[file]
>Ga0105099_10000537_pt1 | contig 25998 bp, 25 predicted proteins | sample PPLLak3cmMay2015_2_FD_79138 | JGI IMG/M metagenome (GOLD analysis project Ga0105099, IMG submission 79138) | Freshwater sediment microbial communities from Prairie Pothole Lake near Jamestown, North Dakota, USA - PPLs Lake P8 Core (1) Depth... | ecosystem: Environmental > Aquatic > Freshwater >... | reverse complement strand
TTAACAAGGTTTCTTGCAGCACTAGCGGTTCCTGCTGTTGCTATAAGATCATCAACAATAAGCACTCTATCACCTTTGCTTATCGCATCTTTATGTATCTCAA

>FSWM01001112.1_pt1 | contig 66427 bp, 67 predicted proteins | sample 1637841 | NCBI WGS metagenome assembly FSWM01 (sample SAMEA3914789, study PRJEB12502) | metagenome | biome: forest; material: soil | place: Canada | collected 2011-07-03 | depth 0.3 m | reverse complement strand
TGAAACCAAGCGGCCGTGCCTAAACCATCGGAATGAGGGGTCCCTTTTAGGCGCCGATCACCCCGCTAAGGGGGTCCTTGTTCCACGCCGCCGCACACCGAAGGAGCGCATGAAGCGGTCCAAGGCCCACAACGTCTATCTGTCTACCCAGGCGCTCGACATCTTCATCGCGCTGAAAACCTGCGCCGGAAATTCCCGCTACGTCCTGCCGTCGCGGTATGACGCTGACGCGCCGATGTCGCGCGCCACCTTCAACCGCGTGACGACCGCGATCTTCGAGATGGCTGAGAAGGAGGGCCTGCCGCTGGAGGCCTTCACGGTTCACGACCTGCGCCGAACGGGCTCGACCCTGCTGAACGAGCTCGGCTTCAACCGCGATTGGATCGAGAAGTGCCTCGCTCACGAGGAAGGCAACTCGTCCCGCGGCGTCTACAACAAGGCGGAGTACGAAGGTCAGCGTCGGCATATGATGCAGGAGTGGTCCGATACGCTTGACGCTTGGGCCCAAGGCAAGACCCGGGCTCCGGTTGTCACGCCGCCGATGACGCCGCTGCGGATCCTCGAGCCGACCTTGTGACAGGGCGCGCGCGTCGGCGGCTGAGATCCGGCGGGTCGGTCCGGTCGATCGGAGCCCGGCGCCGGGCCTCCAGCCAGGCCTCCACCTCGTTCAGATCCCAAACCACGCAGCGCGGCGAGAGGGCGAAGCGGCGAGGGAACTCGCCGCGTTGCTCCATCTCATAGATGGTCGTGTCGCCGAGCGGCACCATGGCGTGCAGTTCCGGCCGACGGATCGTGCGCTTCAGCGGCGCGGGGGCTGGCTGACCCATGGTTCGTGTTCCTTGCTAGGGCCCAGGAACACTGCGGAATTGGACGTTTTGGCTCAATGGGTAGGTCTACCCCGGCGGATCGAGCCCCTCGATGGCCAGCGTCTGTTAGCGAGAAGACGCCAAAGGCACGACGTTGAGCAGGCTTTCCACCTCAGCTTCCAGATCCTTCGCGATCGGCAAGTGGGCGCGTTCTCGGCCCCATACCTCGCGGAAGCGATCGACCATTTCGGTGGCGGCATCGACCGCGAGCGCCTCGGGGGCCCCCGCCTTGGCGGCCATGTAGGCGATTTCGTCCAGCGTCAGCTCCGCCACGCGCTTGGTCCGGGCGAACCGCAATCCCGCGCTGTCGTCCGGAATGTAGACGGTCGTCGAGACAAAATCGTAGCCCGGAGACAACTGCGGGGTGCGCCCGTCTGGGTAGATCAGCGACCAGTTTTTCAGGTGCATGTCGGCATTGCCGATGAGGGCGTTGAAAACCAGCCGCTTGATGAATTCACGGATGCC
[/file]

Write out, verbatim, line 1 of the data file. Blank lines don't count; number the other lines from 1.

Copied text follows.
>Ga0105099_10000537_pt1 | contig 25998 bp, 25 predicted proteins | sample PPLLak3cmMay2015_2_FD_79138 | JGI IMG/M metagenome (GOLD analysis project Ga0105099, IMG submission 79138) | Freshwater sediment microbial communities from Prairie Pothole Lake near Jamestown, North Dakota, USA - PPLs Lake P8 Core (1) Depth... | ecosystem: Environmental > Aquatic > Freshwater >... | reverse complement strand